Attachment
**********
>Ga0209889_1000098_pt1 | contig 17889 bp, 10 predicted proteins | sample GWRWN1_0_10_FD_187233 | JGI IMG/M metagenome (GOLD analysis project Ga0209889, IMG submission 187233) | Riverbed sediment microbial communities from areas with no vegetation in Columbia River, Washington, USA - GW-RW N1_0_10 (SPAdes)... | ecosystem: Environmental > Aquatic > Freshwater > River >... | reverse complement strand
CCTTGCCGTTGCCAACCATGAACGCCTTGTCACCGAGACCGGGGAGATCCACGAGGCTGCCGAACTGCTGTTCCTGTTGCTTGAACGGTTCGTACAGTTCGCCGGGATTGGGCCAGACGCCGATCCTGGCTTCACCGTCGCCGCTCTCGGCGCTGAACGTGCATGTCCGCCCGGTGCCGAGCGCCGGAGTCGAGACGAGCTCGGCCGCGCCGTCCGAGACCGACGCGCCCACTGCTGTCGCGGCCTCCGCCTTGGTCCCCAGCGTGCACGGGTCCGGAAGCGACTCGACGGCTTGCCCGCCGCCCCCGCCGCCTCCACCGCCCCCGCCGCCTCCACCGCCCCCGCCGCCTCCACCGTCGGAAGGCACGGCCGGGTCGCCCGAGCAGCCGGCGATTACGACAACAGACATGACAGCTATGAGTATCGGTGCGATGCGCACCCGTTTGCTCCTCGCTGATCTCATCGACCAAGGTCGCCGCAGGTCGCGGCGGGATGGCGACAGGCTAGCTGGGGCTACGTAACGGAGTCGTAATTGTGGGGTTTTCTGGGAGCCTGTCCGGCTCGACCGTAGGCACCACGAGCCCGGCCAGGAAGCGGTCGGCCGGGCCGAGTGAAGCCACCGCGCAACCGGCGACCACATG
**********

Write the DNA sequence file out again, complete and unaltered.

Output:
>Ga0209889_1000098_pt1 | contig 17889 bp, 10 predicted proteins | sample GWRWN1_0_10_FD_187233 | JGI IMG/M metagenome (GOLD analysis project Ga0209889, IMG submission 187233) | Riverbed sediment microbial communities from areas with no vegetation in Columbia River, Washington, USA - GW-RW N1_0_10 (SPAdes)... | ecosystem: Environmental > Aquatic > Freshwater > River >... | reverse complement strand
CCTTGCCGTTGCCAACCATGAACGCCTTGTCACCGAGACCGGGGAGATCCACGAGGCTGCCGAACTGCTGTTCCTGTTGCTTGAACGGTTCGTACAGTTCGCCGGGATTGGGCCAGACGCCGATCCTGGCTTCACCGTCGCCGCTCTCGGCGCTGAACGTGCATGTCCGCCCGGTGCCGAGCGCCGGAGTCGAGACGAGCTCGGCCGCGCCGTCCGAGACCGACGCGCCCACTGCTGTCGCGGCCTCCGCCTTGGTCCCCAGCGTGCACGGGTCCGGAAGCGACTCGACGGCTTGCCCGCCGCCCCCGCCGCCTCCACCGCCCCCGCCGCCTCCACCGCCCCCGCCGCCTCCACCGTCGGAAGGCACGGCCGGGTCGCCCGAGCAGCCGGCGATTACGACAACAGACATGACAGCTATGAGTATCGGTGCGATGCGCACCCGTTTGCTCCTCGCTGATCTCATCGACCAAGGTCGCCGCAGGTCGCGGCGGGATGGCGACAGGCTAGCTGGGGCTACGTAACGGAGTCGTAATTGTGGGGTTTTCTGGGAGCCTGTCCGGCTCGACCGTAGGCACCACGAGCCCGGCCAGGAAGCGGTCGGCCGGGCCGAGTGAAGCCACCGCGCAACCGGCGACCACATG